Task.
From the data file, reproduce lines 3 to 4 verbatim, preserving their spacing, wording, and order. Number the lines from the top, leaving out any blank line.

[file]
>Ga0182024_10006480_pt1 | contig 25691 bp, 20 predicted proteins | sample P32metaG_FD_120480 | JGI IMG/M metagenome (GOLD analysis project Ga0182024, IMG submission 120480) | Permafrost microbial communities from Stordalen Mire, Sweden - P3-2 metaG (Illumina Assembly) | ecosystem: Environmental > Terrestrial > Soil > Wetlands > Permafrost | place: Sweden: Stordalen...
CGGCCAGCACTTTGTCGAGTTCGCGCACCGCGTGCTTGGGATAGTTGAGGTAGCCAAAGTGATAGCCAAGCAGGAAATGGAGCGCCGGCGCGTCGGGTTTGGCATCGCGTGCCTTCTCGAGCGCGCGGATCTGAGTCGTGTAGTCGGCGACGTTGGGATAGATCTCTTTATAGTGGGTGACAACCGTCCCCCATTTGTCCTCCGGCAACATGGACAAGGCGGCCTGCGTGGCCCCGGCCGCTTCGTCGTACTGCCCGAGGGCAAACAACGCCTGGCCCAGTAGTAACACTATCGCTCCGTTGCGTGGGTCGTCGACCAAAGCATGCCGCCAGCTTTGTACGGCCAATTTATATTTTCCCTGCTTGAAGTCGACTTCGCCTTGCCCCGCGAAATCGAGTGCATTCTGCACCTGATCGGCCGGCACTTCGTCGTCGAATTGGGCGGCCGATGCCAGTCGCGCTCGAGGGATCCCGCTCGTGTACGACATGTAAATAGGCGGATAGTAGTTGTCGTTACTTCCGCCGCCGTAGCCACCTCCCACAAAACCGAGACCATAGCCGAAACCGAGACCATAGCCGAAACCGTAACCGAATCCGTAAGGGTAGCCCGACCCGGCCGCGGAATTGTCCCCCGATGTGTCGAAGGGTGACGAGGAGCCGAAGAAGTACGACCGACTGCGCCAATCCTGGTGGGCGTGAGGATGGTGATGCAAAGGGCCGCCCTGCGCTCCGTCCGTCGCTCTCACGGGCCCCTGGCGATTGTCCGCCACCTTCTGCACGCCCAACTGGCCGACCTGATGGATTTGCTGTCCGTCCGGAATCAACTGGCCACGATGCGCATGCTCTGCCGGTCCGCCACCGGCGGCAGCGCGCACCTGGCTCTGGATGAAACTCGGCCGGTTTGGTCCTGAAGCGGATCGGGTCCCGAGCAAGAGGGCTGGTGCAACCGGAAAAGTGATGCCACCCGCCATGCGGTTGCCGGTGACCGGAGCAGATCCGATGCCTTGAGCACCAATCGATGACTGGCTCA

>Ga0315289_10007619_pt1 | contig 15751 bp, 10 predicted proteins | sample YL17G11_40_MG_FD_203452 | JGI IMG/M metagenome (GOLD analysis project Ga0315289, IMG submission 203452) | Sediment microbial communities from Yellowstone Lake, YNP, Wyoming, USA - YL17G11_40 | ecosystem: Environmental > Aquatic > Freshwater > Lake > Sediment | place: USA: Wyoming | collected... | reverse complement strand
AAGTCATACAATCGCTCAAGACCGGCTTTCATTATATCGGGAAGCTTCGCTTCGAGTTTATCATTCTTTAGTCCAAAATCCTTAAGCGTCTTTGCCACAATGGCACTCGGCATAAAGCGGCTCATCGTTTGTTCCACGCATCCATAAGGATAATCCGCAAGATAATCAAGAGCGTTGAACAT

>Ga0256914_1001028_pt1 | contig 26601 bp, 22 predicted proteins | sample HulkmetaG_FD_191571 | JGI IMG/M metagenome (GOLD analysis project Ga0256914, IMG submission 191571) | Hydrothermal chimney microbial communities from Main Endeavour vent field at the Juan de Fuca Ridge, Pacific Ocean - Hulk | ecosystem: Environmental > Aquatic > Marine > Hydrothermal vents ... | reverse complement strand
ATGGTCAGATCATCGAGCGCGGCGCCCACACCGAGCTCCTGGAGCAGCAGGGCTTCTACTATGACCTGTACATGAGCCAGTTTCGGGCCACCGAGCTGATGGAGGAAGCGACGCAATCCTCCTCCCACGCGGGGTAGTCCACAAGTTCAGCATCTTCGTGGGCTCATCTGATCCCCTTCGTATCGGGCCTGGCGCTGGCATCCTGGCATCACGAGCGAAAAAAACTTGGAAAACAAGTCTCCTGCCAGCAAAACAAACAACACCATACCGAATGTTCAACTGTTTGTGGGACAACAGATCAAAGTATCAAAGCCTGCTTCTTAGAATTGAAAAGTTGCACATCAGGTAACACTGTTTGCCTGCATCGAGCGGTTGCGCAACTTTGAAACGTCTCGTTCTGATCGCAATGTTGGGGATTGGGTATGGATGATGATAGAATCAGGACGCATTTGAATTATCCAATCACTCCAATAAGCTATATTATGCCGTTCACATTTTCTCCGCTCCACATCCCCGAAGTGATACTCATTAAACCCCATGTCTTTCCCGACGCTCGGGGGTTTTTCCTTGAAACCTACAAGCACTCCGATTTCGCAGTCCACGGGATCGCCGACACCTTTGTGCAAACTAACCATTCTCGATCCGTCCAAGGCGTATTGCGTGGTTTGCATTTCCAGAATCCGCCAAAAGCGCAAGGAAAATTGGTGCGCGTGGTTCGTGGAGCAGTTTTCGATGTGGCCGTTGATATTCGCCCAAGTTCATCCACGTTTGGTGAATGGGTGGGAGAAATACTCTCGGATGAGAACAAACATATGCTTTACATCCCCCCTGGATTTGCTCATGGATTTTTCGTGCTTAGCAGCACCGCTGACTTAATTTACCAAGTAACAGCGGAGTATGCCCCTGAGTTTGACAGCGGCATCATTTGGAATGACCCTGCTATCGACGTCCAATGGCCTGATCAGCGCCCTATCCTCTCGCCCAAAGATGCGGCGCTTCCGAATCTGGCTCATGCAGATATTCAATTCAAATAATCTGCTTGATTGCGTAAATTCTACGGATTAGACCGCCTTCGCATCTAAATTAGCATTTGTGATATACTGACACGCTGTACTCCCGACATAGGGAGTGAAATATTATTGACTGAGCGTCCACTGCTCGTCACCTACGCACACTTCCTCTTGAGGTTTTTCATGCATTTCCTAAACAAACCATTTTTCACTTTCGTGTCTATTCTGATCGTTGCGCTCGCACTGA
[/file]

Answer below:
>Ga0315289_10007619_pt1 | contig 15751 bp, 10 predicted proteins | sample YL17G11_40_MG_FD_203452 | JGI IMG/M metagenome (GOLD analysis project Ga0315289, IMG submission 203452) | Sediment microbial communities from Yellowstone Lake, YNP, Wyoming, USA - YL17G11_40 | ecosystem: Environmental > Aquatic > Freshwater > Lake > Sediment | place: USA: Wyoming | collected... | reverse complement strand
AAGTCATACAATCGCTCAAGACCGGCTTTCATTATATCGGGAAGCTTCGCTTCGAGTTTATCATTCTTTAGTCCAAAATCCTTAAGCGTCTTTGCCACAATGGCACTCGGCATAAAGCGGCTCATCGTTTGTTCCACGCATCCATAAGGATAATCCGCAAGATAATCAAGAGCGTTGAACAT